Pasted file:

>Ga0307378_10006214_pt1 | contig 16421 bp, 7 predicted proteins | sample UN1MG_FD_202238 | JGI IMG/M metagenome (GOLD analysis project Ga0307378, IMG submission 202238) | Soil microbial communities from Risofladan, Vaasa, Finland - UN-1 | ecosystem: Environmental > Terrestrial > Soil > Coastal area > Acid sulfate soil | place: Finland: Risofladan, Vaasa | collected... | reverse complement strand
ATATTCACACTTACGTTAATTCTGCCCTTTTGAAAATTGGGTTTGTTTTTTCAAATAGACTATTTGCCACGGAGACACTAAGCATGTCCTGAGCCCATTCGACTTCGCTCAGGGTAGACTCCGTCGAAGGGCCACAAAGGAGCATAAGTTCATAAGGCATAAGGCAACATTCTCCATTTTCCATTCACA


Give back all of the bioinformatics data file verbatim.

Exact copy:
>Ga0307378_10006214_pt1 | contig 16421 bp, 7 predicted proteins | sample UN1MG_FD_202238 | JGI IMG/M metagenome (GOLD analysis project Ga0307378, IMG submission 202238) | Soil microbial communities from Risofladan, Vaasa, Finland - UN-1 | ecosystem: Environmental > Terrestrial > Soil > Coastal area > Acid sulfate soil | place: Finland: Risofladan, Vaasa | collected... | reverse complement strand
ATATTCACACTTACGTTAATTCTGCCCTTTTGAAAATTGGGTTTGTTTTTTCAAATAGACTATTTGCCACGGAGACACTAAGCATGTCCTGAGCCCATTCGACTTCGCTCAGGGTAGACTCCGTCGAAGGGCCACAAAGGAGCATAAGTTCATAAGGCATAAGGCAACATTCTCCATTTTCCATTCACA